ricketson January 10, 2013 at 6:24 pm

Here’s my speculative mechanism:

Genetic diversity has two benefits for development:
1) Hybrid vigor creates stronger individuals, longer lives, and greater productivity.
2) Physiological diversity allows for more effective economic specialization (only useful in advanced economies)

I don’t have such easy explanations for how genetic diversity decreases development. One possibility is that people are naturally “racist” and view people with very different phenotypes (e.g. skin color, height) as being foreigners and are less willing to cooperate… so diverse societies have less cooperation.

The problem is that these are still post-hoc explanations and quite speculative in their own right.

Don Fine January 11, 2013 at 2:40 am

It would be good if some of us would read the argument rather than speculate about it. The authors do identify the mechanism trough which genetic diversity operates and confirm it empirically.

They write:
“Second, there exists an optimal level of diversity for economic development, reflecting the interplay between the opposing effects of diversity on the development process. The adverse effect pertains to the detrimental impact of diversity on the efficiency of the aggregate production process. Heterogeneity raises the likelihood of disarray and mistrust, reducing cooperation and disrupting the socioeconomic order. Higher diversity is therefore associated with lower productivity, which inhibits the capacity of the economy to operate efficiently relative to its production possibility frontier. The beneficial effect of diversity, on the other hand, concerns the positive role of heterogeneity in the expansion of society’s production possibility frontier. A wider spectrum of traits is more likely to contain those that are complementary to the advancement and successful implementation of superior technological paradigms. Higher diversity therefore enhances society’s capability to integrate advanced and more efficient production methods, expanding the economy’s production possibility frontier and conferring the benefits of improved productivity.”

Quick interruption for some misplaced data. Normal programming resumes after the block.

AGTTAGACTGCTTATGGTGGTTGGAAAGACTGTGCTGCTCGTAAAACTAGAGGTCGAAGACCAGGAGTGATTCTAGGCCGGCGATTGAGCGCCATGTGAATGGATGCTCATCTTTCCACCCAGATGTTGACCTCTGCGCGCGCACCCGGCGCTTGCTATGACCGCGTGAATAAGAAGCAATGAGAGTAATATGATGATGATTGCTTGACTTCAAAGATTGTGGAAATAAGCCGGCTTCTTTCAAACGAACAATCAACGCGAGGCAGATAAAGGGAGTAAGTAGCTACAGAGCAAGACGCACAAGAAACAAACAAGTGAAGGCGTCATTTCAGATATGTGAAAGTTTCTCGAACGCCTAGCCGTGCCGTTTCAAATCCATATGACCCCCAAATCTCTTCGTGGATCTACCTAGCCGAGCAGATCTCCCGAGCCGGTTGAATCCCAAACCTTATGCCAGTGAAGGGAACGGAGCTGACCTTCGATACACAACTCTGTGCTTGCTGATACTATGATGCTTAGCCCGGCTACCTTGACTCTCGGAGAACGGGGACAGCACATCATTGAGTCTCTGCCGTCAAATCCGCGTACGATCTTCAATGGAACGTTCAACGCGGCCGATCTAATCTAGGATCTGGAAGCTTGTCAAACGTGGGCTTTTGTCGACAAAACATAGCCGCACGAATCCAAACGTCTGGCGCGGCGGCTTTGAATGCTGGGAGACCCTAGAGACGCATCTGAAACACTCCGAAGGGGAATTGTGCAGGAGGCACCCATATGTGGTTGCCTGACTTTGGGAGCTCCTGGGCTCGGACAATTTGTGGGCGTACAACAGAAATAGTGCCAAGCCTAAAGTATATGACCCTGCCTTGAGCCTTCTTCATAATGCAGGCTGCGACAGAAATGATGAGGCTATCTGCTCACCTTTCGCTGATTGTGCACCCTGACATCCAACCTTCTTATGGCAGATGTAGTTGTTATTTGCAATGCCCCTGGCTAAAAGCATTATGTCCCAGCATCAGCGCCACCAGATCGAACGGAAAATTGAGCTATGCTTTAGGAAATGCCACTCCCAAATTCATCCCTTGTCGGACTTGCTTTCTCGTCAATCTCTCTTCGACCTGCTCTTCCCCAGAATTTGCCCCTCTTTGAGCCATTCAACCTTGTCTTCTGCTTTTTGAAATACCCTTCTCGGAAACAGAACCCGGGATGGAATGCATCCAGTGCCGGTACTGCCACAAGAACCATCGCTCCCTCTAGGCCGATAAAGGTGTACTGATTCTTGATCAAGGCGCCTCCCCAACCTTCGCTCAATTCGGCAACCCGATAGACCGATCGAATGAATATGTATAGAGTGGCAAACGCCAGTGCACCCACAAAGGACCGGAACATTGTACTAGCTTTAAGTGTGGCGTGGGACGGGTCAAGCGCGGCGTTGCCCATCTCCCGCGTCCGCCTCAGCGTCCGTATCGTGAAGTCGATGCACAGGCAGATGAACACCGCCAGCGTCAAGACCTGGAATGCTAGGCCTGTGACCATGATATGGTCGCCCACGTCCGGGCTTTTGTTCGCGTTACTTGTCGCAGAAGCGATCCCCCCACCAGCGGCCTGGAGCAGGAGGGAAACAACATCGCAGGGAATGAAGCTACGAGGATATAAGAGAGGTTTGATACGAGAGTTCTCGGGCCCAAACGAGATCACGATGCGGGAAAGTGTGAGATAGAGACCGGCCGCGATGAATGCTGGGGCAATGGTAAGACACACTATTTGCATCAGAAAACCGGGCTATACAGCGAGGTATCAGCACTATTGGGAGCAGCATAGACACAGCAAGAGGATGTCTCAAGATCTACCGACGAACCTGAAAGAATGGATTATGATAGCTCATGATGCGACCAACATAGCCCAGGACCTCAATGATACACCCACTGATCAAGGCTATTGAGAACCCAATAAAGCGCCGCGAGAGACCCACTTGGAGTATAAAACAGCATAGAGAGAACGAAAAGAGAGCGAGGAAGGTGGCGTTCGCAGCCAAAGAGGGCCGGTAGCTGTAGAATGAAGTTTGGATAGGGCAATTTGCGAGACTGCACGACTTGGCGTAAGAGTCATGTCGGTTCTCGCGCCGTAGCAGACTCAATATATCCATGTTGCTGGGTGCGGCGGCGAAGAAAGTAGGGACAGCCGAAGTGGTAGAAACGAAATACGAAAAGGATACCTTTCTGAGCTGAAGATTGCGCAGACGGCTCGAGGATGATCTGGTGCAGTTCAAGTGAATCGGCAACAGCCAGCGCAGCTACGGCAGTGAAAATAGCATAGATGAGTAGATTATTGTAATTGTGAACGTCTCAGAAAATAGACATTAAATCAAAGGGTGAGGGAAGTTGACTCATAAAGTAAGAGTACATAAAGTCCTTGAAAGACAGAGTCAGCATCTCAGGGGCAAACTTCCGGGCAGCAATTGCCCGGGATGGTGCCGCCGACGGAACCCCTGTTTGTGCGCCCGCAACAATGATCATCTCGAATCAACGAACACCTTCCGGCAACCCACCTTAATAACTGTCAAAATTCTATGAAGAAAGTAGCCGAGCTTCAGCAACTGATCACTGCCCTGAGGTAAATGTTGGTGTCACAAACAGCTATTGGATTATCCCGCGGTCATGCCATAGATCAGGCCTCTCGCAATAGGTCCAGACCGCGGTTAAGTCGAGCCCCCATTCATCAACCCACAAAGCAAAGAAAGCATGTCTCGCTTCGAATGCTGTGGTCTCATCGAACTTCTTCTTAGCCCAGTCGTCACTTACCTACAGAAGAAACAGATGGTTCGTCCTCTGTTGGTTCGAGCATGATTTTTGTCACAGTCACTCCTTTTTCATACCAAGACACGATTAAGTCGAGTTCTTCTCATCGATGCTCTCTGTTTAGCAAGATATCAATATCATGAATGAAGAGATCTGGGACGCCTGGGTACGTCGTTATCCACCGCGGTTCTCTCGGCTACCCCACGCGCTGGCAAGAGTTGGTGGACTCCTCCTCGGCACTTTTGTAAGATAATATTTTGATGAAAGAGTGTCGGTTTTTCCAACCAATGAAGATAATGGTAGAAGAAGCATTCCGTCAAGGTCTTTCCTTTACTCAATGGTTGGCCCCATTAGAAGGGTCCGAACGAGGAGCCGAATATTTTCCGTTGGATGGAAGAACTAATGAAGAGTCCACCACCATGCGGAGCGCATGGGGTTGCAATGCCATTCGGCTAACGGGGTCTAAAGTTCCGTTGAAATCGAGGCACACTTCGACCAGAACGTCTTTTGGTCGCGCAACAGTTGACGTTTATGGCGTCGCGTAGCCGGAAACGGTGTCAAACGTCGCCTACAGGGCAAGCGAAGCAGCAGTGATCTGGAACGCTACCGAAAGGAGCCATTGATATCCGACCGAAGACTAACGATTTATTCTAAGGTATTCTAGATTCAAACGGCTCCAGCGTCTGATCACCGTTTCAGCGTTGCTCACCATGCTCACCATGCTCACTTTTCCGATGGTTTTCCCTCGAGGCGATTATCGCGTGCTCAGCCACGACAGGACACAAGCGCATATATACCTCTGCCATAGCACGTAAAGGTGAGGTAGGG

ricketson January 10, 2013 at 6:12 pm

As I understand it, CE means “common era”. It’s ineffective political correctness … they try to include non-Christians by dropping the expression “the year of our lord”, but then pretend that the estimated year of the birth of Jesus of Nasareth somehow marks the origin of global civilization. I think we should start using Magellan’s circumnavigation to mark year 0.

Bernard Winograd January 10, 2013 at 7:24 pm